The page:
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Same, But Different- Hands

Getting It Right

Same, But Different- Speed

Same, But Different- Hands

Same, But Different- Gear

Combos

Training Rules I

Training Rules II

How to Get It Right


If you want to accelerate learning, you need variation.


In this article, I'll explore how to bring this idea to life through practical strategies.


Ideally, you’d like to rely on a small handful of skill development exercises to facilitate the changes you desire. Less is usually better. Using fewer exercises is really powerful at keeping you focused on what is most important. It also forces you to use the exercises that are most effective for you.


At the same time, this is not without its downsides.


Simply repeating the same exercises can become boring, especially if you’re something that likely variety in their swimming. Beyond the issue of boredom, there’s also the issue of effectiveness. A key part of the change process is getting your attention by using novelty. If you’re repeating the same exercises over and over again, what’s novel at first becomes very much not novel before long.


To maintain the benefits of focusing on a small number of exercises, while also ensuring that you’re maintaining novelty in your practice, you’re going to need some tools. Here's one that's particularly effective.


Change the Hands.


If you want to make any exercise feel dramatically different, simply change the position of your hands. Not only does this change the sensory input the hands receive (very good!), it grabs your attention. In addition, changing your hands can make it MORE difficult to perform specific exercises, and this is exactly what you want when you’re looking to challenge your skills. There are two main ways to change your hands- you can make them bigger or you can make them smaller. Both have their advantages, and we’ll cover them here.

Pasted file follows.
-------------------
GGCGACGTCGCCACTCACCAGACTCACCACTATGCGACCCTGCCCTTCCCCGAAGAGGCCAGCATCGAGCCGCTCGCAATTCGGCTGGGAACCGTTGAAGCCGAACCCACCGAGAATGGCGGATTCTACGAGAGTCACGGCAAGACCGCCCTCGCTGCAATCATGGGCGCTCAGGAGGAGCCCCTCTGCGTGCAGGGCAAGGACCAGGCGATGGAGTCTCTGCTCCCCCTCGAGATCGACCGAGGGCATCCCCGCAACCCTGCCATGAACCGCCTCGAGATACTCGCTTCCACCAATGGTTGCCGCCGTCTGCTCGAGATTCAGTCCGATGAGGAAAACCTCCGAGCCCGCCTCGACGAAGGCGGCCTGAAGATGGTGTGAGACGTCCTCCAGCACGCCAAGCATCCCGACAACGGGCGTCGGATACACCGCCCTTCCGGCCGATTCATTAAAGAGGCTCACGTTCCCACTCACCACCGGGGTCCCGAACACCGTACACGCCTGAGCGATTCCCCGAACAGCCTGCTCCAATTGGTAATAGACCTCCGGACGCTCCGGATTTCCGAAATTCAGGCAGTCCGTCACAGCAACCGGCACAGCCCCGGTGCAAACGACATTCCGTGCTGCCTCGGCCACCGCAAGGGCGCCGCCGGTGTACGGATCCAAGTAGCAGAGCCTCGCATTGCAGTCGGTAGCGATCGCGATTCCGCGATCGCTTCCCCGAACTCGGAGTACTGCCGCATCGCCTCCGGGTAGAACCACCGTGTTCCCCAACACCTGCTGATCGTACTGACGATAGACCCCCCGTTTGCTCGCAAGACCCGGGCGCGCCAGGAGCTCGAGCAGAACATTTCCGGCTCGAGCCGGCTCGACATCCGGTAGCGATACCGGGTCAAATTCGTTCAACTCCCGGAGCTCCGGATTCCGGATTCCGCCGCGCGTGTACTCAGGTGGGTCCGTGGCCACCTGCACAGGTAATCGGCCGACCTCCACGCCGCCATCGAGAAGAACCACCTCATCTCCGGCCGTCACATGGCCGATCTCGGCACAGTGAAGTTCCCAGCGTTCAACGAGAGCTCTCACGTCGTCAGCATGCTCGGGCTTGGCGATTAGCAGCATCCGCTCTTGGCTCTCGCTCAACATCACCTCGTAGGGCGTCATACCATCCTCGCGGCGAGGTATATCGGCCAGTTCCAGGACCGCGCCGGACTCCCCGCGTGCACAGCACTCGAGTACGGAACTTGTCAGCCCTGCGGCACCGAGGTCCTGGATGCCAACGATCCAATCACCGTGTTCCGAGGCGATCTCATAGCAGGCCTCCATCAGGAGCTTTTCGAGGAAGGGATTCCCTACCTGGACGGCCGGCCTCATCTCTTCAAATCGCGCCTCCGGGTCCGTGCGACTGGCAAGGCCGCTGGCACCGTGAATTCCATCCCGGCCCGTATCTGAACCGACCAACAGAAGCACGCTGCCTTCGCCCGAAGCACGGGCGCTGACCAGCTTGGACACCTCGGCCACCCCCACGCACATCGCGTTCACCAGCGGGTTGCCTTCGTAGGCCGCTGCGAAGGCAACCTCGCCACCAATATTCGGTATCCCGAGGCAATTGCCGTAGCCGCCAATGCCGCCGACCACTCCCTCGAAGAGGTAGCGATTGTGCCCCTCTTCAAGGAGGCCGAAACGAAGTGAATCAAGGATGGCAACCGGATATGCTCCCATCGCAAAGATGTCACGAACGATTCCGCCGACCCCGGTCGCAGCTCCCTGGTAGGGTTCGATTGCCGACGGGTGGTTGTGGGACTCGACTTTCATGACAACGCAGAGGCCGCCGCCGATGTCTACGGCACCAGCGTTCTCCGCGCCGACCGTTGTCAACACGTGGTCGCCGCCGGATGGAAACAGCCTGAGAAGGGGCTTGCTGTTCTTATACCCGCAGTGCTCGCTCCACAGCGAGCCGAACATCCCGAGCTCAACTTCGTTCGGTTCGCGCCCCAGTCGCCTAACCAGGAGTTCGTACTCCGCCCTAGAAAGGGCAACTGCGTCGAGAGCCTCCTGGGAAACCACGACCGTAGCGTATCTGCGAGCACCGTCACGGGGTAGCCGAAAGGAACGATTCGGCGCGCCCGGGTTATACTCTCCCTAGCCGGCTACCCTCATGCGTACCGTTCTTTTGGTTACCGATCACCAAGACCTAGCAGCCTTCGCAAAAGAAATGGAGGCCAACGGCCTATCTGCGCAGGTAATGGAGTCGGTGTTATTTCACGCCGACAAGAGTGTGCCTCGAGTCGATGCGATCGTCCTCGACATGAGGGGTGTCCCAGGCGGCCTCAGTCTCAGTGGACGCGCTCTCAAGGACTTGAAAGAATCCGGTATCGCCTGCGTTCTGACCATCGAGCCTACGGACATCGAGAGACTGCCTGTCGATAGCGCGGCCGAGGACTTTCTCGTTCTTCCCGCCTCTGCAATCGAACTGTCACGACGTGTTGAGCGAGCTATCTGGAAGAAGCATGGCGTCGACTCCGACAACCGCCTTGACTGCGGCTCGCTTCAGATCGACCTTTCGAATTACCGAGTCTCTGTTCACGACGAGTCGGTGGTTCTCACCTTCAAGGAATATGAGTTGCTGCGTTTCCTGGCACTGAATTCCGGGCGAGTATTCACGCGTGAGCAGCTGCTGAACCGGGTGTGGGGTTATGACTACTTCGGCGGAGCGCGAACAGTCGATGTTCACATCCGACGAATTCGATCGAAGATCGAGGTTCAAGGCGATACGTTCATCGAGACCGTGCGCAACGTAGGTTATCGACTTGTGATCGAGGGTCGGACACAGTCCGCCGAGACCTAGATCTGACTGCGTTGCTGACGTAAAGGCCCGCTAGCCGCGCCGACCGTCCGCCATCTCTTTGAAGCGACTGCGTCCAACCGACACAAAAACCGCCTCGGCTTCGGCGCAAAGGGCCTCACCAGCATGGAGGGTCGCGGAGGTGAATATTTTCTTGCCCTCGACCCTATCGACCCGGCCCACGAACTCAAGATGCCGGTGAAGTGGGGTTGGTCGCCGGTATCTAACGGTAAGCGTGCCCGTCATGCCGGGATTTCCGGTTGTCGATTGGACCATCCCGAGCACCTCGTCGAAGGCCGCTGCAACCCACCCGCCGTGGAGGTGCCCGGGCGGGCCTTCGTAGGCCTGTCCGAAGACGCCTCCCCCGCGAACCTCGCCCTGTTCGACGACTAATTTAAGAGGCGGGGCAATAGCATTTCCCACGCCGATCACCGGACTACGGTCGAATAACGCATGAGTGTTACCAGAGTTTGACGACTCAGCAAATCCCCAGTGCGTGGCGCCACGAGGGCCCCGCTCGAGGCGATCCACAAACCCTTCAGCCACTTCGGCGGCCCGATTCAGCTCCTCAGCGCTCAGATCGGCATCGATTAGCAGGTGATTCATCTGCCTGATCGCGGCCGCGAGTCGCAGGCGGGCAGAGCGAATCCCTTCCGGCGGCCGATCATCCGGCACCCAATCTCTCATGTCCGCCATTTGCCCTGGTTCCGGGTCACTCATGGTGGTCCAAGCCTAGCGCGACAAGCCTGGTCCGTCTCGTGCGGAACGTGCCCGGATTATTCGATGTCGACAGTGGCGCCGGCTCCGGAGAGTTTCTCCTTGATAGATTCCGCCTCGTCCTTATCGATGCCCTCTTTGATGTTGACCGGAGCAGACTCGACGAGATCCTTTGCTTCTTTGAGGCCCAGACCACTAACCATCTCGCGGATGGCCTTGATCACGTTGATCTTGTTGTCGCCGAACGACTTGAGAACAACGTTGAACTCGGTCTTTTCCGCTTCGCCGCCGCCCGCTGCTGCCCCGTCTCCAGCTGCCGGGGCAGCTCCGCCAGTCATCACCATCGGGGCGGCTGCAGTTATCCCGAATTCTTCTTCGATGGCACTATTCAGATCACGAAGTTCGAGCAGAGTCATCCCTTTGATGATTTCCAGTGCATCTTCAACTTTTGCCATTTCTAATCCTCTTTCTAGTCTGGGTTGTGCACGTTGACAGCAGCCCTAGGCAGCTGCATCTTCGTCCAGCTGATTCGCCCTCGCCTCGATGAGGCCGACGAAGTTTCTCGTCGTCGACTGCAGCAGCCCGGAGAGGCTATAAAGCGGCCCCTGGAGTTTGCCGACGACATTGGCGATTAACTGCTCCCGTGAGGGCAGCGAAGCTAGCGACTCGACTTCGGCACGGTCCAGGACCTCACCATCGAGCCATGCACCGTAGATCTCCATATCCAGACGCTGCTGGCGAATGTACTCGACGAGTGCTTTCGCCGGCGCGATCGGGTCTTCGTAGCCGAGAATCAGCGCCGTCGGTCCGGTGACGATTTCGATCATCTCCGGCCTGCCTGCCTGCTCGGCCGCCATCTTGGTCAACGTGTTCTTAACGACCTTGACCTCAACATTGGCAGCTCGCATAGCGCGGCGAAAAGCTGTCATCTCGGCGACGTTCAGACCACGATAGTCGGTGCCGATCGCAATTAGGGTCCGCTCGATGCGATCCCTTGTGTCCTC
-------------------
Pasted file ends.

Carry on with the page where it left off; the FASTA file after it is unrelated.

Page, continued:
It’s much more effective to be forced to make a change as opposed to ‘think’ your way or be instructed to a change. Making your hands smaller is effective because the hand is gone, and you’re FORCED to use the forearm to create propulsion. It’s not necessarily that the forearm is better than the hand, it’s that the forearm can be used in addition to the hand. The problem is that this type of action FEELS much different than you’d expect, and attempts to verbally describe the action don’t do it justice.


There’s more to it than just learning how to use the forearm more effectively. By reducing the action of the hand, the sensory information is greatly decreased. The hand goes ‘silent’. The magic happens when you open your hand back up and you’re FLOODED with new information. I guarantee you feel your hands in a way that you’ve never felt before. The learning happens while the hands are closed AND when they’re opened again.


Having just described the virtues of making the hands smaller, we’re going to look at the value of increasing the size of the hands. Expanding hand size allows you to experience a spectrum of sensations from small surface areas to large surface areas. If you just stick to your hands, you’re going to be limited in what you feel. Paddles can help to expand what you feel, thereby allowing you more opportunity to learn and enhance your sensory awareness.



There are a lot of different ways to change the size of your hands. Use any of the positions shown below, or simply create your own. You may find that some are more effective for you than others. Regardless, change it up and incorporate different ways of performing the same drill. You can change your hands on a repetition to repetition basis, or you can even swim with different hand positions on each arm at the same time. Doing so will enhance your learning while maintaining your attention.


In the next article, I'll show you how to use gear to continue to provide variation to your skills.


FASTER. EASIER. BETTER.




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